Gigography: 1986 | 1987 | 1988 | 1989 | 1990 | 1991 | 1992 | 1993 | 1994 | 1995 | 1996 | 1997 | 1998 | 1999 | 2000 | 2001 | 2002 | 2003 | 2004 | 2005 | 2006 | 2007 | 2008 | 2009 | 2010 | 2011 | 2012 | 2013 | 2014 | 2015 | 2016 | 2017

Home.jpg Albums.jpg Lyrics.jpg
Forum Singles.jpg Radio.jpg Merchandise.jpg
Links.jpg Videos.jpg Articles.jpg

"Pathetic..." - Q Magazine, May 1992

From MSPpedia
Jump to: navigation, search
ARTICLES:1992



Title: "Pathetic..."
Publication: Q Magazine
Date: May 1992
Writer: Tom Hibbert
Photos: Hugo Dixon


CLICK IMAGE TO ENLARGE

Q92-q.jpg Q92-2.jpg



Well it is, isn't It? You expected to be confronted by a group of palace-torching, system-smashing situationist art guerillas and you wind up having a quiet drink with four shy Welsh blokes. "We're just a bit useless, really," The Manic Street Preachers confess to Tom Hibbert.

With a jungle cry of "Phwoaaaaar!!", a burly roadie with the full complement of burly roadie's hair comes striding into the dressing room, Exeter University, and brandishes a trophy: an electric guitar which can no longer call itself a guitar because onstage auto-destruction has transformed it into kindling. With a further yelp of triumph, he slams the pieces – neck and body and splinters – down upon a table.

This is very much what one has been led to suppose happens after a show by The Manic Street Preachers. We have read all about their appetite for anger and mayhem and beating up their instruments in fits of Welsh working-class pique and here, in the form of a wreck on the table, is the evidence. But no: this ex-guitar, this matchwood, is not the property of The Manic Street Preachers at all. The group of 20/21-year-olds-Richey Edwards and Nicky Wire and James Dean Bradfield and Sean Moore – are sitting silently in the corner, gazing at the floor and sighing a lot and taking little interest in proceedings.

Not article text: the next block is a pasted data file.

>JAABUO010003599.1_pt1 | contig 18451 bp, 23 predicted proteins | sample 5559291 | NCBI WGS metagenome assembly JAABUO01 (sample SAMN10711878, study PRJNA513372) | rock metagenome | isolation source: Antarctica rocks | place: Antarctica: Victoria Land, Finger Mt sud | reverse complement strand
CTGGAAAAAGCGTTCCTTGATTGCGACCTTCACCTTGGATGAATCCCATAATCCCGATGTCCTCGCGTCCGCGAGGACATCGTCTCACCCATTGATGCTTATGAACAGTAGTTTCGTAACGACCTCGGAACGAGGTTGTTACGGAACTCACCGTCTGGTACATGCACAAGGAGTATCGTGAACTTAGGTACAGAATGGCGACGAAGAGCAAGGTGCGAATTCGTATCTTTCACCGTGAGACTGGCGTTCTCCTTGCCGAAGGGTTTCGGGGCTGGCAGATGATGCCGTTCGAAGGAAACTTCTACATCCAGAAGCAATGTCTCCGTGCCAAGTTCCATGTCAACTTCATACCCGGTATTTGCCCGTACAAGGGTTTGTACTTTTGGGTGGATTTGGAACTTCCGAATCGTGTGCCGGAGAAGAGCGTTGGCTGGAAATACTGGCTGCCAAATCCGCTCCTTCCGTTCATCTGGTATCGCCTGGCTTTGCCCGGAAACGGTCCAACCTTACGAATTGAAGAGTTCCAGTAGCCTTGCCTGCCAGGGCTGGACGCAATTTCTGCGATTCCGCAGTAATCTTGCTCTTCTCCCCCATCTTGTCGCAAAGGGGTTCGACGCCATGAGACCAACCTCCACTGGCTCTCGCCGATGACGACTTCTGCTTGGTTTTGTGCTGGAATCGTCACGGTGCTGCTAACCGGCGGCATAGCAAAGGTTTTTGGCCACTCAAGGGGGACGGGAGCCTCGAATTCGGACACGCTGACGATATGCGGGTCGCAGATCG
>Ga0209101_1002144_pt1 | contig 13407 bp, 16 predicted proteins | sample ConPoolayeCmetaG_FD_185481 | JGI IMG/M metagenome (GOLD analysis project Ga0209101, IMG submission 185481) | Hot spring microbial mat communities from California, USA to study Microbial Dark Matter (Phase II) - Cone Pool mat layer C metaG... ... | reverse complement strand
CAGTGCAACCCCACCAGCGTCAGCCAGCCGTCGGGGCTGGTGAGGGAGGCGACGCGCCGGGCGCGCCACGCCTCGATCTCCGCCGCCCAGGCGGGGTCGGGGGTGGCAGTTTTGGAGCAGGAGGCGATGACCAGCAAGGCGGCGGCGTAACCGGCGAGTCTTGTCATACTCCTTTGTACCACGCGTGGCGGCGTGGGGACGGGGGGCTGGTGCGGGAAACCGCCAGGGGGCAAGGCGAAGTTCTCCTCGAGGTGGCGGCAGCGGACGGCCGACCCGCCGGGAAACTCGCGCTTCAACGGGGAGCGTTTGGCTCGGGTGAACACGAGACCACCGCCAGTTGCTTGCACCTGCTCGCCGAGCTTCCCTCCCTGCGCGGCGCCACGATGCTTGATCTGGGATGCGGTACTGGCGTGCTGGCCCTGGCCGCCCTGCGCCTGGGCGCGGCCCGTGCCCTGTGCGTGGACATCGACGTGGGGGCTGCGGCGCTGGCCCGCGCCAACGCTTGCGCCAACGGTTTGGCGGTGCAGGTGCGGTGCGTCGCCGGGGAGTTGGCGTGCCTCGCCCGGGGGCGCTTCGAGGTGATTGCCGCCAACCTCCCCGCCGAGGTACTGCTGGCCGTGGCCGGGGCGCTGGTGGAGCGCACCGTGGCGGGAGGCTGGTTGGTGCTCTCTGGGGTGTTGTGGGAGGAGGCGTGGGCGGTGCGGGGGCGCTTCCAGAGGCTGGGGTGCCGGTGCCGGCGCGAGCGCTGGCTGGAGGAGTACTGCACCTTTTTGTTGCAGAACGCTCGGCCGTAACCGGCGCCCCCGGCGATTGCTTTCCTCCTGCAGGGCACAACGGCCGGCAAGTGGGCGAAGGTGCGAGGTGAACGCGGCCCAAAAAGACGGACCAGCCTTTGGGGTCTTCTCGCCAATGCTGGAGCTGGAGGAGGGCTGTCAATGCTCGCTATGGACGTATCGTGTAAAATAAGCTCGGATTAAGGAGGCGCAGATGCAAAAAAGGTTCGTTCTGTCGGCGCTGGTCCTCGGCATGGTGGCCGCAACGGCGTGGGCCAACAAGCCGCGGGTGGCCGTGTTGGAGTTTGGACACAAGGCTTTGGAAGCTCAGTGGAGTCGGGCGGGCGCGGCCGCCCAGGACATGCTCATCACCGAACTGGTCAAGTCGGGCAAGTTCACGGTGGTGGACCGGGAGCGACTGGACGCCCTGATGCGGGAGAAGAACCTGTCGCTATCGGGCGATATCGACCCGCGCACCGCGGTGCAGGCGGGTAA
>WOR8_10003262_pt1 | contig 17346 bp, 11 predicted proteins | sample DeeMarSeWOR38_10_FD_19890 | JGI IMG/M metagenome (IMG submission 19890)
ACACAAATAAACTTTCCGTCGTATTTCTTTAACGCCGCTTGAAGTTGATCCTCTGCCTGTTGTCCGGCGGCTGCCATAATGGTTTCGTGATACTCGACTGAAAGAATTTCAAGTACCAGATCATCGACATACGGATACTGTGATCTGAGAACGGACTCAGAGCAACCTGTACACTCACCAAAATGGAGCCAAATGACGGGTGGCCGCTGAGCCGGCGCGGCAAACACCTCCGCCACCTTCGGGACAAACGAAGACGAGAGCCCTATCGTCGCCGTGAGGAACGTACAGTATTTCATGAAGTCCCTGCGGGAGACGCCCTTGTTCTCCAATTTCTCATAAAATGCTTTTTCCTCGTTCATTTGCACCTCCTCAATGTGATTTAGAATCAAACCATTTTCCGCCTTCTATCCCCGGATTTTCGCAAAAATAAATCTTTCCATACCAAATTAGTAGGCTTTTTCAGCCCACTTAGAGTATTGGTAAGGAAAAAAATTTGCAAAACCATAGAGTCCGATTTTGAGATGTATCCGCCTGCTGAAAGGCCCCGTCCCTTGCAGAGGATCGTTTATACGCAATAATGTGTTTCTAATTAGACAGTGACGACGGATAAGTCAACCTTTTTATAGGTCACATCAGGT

It is the support band, a group called The Whitehearts (one of whom used to be in Dogs D'Amour which means they're not much good), who are making all the noise and drinking all the beer and gloating over the "statement" that is a guitar rendered useless. Richey Edwards, looking all sullen and wretched despite eyes caked in mascara, glances up at the brouhaha and, in his soft and lilting Welsh accent, offers a sullen comment. "It's all really pathetic, isn't it?" he says.

There were stage-divers aplenty at the show tonight, young men clambering onto the stage and into the arms of roadies who promptly threw them off again as The Manic Street Preachers (the group who always said they wanted to sound like The Sex Pistols and look like Duran Duran but who turned out more of a cross betwixt The Skids or The Ruts and young men in shades and bouffant blouses and make-up who once saw a New York Dolls LP cover and considered it cool) cranked through noisy punky anthems for the 1990s. It was quite a bracing show, really; Richey Edwards and Nicky Wire all a-pout in skinny white jeans whilst the drummer Sean and the lead guitarist James made quite convincing "musos" of themselves. It was the sixteenth show of the Generation Terrorists (name of their LP) tour and the audience, 300 or so, seemed to quite like it which is their prerogative. The Manic Street Preachers, meanwhile, had long reached the conclusion that "rock'n'roll is dead".

If all the reports are to be believed, the Manic Street Preachers are just the most "notorious" and brattish and berserk rock'n'roll band anywhere, ever since the last one. The sound of young Britain's writhing anger (what is that sound?) and the biggest kick on the shins of Corporate Rock since...Sigue Sigue Sputnik or someone. They squeal snottily "controversial" things like "Fuck Queen And Country!" and they make an invigorating din in fake-fur leopard spot coats. They are hugely pissed off about most things, they mean it (maaan), they are the real squawky voice of disaffected tinies – ergo they represent the wind of change.